Nine Tips for Maximum Potential, From the Women of Smith
Smith will take center stage Oc. 9-11, 2014, when female business leaders and students from around the world gather for the MBA Women International Conference and Career Fair in Washington, D.C.
WASHINGTON, D.C. (Aug. 25, 2014) — Business schools nationwide have struggled to close the gender enrollment gap, but the University of Maryland’s Robert H. Smith School of Business has found success with new programming options and personalized attention for part-time MBA students in Washington, D.C. Overall, about 45 percent of the 160 students who started evening or weekend programs this month in the nation’s capital are women — far above the industry average of 30 to 35 percent.
New scholarships, alliances and program innovations will expand opportunities for women at the University of Maryland’s Robert H. Smith School of Business, which already offers a range of initiatives designed to empower aspiring female managers.
A Seat at the Table
Three Keys to Transformational Leadership
At work Donna Blackman, EMBA ’10, manages a team of 60 finance professionals. At home she manages two children.
Navigating the dual roles requires skill, but Blackman does not claim to have a secret recipe for work-life balance. “You cannot have it all,” she said. “Not all the time.”
A Conversation for Entire Organizations
Switching careers requires careful planning. The challenges multiply when a person tries to jump from the nonprofit sector to business. Becky Eisen, MBA ’12, faced both scenarios when she came to the Smith School.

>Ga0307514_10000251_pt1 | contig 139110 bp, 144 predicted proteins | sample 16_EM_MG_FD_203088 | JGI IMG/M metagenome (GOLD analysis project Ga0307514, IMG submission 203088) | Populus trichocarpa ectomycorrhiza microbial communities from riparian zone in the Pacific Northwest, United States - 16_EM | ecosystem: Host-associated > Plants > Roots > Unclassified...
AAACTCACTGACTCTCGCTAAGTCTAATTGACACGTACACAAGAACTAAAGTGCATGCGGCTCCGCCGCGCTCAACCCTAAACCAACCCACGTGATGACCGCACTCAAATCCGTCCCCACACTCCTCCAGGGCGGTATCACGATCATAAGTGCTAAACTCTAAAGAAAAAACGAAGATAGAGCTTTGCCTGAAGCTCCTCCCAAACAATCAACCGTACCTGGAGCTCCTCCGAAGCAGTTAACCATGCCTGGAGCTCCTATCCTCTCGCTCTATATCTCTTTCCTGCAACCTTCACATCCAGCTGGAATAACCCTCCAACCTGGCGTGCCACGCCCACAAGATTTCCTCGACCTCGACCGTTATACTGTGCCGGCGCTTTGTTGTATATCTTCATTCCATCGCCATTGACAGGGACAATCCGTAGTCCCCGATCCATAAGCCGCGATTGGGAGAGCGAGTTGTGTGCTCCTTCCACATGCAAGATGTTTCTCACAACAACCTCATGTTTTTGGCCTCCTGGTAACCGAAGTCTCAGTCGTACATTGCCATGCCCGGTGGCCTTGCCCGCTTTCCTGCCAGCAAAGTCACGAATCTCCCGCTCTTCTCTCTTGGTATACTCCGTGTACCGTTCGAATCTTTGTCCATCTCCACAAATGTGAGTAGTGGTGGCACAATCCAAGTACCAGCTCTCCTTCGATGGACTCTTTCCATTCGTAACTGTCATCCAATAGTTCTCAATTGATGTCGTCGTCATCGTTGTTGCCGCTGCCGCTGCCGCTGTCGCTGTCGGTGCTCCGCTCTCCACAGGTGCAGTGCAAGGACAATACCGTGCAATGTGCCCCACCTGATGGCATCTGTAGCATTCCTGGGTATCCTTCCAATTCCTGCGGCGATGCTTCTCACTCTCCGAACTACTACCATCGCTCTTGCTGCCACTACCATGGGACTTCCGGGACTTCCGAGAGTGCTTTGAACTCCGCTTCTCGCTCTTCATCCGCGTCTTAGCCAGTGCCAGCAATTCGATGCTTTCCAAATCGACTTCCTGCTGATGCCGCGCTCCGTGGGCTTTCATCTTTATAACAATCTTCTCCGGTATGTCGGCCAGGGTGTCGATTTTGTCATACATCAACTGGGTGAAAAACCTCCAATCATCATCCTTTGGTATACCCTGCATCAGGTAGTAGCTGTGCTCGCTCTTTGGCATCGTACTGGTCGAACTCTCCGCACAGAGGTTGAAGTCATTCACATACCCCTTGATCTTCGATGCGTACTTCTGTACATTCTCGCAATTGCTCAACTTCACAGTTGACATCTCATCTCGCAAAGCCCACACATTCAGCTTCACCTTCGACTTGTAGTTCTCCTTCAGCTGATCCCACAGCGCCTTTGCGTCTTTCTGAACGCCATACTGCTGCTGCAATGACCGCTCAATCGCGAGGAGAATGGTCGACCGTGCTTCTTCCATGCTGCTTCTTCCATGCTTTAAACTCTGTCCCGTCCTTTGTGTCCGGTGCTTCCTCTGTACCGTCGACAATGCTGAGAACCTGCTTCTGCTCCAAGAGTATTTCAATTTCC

Insights from a Shared Cup of Coffee
Brenda Freeman, MBA ’92, arrived at Pepsi as a young professional with marriage and children still in her future. Like many businesswomen, she wondered how these personal decisions would affect her career.
One woman who seemed to have the answers was Pepsi’s chief operating officer, a mother of three. “How did she do it?” Freeman asked herself.
Chinese expatriate Stella Liu, MS ’13, had the full support of her parents when she arrived in the United States to study business at the Smith School. “My parents seldom hinder my decisions,” she said. “There was no one standing in my way.” That is not always the case in Asian cultures, where obligations to the family, community and country can take priority over individual preferences. “Some kids have their future planned or guided by their parents,” said Liu, a financial analyst at GroupM in New York.
Retired KPMG partner Terry Iannaconi, MBA ’78, did not start her career looking for a fight. As a new college graduate with a bachelor’s degree in accounting, she just wanted a job in 1965.
A New Norm
Rising Generation of Women Shifts the Conversation
Fulbright Scholar Stephanie Graf ’14 never saw herself as a barrier breaker when she came to the Smith School as an undergraduate student. She has an analytical mind and aptitude for business, so she enrolled as a double major in finance and marketing.